Hello Concealed Coalition! Austin Davis coming to you with another crucial holiday tip.
Look, I hope you have the most amazing, tranquil family coming to visit you this whole holiday season. However, for better or for worse, some of our family members have very different political beliefs and temperaments than we do. So if you haven’t taken time to really hone your de-escalation skills, this holiday season might be a sort of real-life test to see how well your skillsets work.
De-Escalation Skills: Not Just for Emergencies
Remember, when it comes to de-escalation, it’s not always about talking someone off a bridge or out of shooting you and your family in a robbery.
De-escalation can also happen in social settings. And if we learn in lower risk environments, this could help us if and when we come into a high risk, high tension conflict situation later in life.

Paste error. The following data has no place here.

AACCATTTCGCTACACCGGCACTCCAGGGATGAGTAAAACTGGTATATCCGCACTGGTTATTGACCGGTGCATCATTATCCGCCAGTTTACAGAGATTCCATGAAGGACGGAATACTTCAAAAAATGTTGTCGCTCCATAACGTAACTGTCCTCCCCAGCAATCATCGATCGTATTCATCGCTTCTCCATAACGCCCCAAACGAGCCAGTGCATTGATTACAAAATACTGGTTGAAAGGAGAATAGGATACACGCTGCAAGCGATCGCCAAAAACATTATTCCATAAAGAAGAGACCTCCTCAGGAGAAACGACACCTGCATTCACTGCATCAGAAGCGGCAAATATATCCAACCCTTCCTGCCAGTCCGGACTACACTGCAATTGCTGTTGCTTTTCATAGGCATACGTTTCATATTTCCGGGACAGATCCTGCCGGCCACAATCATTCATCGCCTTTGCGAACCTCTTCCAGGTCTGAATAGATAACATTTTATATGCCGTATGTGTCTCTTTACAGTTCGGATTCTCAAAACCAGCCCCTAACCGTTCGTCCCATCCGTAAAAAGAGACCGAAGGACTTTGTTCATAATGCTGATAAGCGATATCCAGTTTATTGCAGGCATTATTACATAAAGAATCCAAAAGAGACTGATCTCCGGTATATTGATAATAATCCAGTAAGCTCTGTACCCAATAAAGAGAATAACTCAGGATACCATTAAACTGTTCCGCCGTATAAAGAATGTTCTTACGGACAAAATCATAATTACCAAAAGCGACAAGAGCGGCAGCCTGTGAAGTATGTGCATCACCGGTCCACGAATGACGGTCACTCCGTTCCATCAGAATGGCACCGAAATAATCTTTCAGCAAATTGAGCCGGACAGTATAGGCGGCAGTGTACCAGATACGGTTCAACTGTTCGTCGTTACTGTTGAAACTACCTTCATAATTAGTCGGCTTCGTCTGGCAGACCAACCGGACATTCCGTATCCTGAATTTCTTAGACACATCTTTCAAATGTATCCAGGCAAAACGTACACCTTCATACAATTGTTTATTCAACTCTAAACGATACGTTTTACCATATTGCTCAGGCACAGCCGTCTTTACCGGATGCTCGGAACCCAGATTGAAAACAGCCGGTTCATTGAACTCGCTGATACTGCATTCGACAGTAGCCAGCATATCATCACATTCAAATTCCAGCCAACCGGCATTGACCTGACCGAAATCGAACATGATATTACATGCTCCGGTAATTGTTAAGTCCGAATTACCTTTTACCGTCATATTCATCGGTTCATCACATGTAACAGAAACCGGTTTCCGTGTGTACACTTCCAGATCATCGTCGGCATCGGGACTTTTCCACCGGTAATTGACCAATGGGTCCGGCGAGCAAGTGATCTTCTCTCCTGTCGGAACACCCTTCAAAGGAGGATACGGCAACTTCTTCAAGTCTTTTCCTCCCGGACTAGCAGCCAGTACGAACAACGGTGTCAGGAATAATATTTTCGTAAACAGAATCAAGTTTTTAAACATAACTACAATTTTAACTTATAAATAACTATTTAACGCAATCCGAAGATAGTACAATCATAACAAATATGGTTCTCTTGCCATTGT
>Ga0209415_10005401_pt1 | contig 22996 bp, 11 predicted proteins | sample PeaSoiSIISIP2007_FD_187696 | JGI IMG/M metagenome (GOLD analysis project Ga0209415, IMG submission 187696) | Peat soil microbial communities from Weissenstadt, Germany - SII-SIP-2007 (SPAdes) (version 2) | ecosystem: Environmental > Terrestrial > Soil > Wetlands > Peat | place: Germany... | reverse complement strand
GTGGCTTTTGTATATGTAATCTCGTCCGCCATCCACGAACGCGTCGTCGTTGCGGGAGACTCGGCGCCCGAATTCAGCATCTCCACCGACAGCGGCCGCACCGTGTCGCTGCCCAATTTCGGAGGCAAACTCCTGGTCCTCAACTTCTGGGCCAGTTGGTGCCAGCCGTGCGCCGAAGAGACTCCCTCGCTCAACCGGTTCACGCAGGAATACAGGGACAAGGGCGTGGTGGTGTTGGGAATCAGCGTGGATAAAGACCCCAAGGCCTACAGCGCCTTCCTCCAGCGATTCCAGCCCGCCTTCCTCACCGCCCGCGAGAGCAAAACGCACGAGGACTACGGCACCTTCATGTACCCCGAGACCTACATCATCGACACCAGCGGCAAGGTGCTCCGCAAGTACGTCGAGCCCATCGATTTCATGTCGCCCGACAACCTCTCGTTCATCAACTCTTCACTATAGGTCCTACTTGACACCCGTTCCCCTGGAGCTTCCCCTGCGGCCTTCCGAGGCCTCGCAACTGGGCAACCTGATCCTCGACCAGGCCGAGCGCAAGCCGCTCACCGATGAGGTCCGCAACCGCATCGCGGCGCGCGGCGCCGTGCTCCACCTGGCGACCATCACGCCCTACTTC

So work hard on practicing those de-escalation skills. If you need some help getting started or brushing up on de-escalation skills, check out our Concealed Coalition University episode on de-escalation or read our new book about it.
Simple Steps You Can Take for Holiday De-Escalation
But if you forget everything else, just remember this: The number one rule of de-escalation? Don’t escalate the situation.
So keep very conscious tabs on where you are in your conflict arousal as these situations happen and follow these simple steps:
- Cut off the situation early before it blows up too much.
- Try to show empathy to whoever you are having a disagreement with.
- Try to build rapport with that friend or family member.
- Try to find a workaround the issue in order to ultimately find a happy ending.
There will most likely always be disagreements around the holiday season, but when family comes around, this is your chance to practice your de-escalation skills and your chance to show that you’re a guardian always and a warrior when needed.